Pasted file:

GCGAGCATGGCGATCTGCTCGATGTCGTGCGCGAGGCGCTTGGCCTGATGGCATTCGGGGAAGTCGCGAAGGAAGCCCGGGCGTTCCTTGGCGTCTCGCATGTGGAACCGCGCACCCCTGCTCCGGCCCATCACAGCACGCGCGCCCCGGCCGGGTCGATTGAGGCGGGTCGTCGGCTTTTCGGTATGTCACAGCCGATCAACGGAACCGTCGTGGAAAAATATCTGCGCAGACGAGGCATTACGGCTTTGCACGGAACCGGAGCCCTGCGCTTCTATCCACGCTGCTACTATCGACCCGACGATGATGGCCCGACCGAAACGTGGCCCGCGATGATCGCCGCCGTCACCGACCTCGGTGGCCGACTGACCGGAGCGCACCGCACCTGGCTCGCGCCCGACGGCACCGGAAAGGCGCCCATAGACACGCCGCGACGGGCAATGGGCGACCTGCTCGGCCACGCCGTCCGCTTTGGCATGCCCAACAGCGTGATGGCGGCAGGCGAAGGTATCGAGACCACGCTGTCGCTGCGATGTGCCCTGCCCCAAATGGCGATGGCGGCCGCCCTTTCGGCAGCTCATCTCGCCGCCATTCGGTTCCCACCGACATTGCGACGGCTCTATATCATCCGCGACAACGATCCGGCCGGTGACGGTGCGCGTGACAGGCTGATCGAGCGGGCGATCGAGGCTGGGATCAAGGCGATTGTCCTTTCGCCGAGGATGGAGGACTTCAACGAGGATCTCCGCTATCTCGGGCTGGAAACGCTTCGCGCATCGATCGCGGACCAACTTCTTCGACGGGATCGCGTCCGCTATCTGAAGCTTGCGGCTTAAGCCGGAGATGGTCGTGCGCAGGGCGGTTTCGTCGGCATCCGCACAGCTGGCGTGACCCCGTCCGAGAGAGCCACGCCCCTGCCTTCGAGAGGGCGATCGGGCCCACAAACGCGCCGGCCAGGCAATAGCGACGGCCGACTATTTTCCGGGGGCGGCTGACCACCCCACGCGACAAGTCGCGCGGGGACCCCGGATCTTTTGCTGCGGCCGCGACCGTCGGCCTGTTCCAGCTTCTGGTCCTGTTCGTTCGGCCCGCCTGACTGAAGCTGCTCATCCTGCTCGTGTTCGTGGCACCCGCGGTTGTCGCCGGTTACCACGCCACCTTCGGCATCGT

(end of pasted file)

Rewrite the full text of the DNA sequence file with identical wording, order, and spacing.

GCGAGCATGGCGATCTGCTCGATGTCGTGCGCGAGGCGCTTGGCCTGATGGCATTCGGGGAAGTCGCGAAGGAAGCCCGGGCGTTCCTTGGCGTCTCGCATGTGGAACCGCGCACCCCTGCTCCGGCCCATCACAGCACGCGCGCCCCGGCCGGGTCGATTGAGGCGGGTCGTCGGCTTTTCGGTATGTCACAGCCGATCAACGGAACCGTCGTGGAAAAATATCTGCGCAGACGAGGCATTACGGCTTTGCACGGAACCGGAGCCCTGCGCTTCTATCCACGCTGCTACTATCGACCCGACGATGATGGCCCGACCGAAACGTGGCCCGCGATGATCGCCGCCGTCACCGACCTCGGTGGCCGACTGACCGGAGCGCACCGCACCTGGCTCGCGCCCGACGGCACCGGAAAGGCGCCCATAGACACGCCGCGACGGGCAATGGGCGACCTGCTCGGCCACGCCGTCCGCTTTGGCATGCCCAACAGCGTGATGGCGGCAGGCGAAGGTATCGAGACCACGCTGTCGCTGCGATGTGCCCTGCCCCAAATGGCGATGGCGGCCGCCCTTTCGGCAGCTCATCTCGCCGCCATTCGGTTCCCACCGACATTGCGACGGCTCTATATCATCCGCGACAACGATCCGGCCGGTGACGGTGCGCGTGACAGGCTGATCGAGCGGGCGATCGAGGCTGGGATCAAGGCGATTGTCCTTTCGCCGAGGATGGAGGACTTCAACGAGGATCTCCGCTATCTCGGGCTGGAAACGCTTCGCGCATCGATCGCGGACCAACTTCTTCGACGGGATCGCGTCCGCTATCTGAAGCTTGCGGCTTAAGCCGGAGATGGTCGTGCGCAGGGCGGTTTCGTCGGCATCCGCACAGCTGGCGTGACCCCGTCCGAGAGAGCCACGCCCCTGCCTTCGAGAGGGCGATCGGGCCCACAAACGCGCCGGCCAGGCAATAGCGACGGCCGACTATTTTCCGGGGGCGGCTGACCACCCCACGCGACAAGTCGCGCGGGGACCCCGGATCTTTTGCTGCGGCCGCGACCGTCGGCCTGTTCCAGCTTCTGGTCCTGTTCGTTCGGCCCGCCTGACTGAAGCTGCTCATCCTGCTCGTGTTCGTGGCACCCGCGGTTGTCGCCGGTTACCACGCCACCTTCGGCATCGT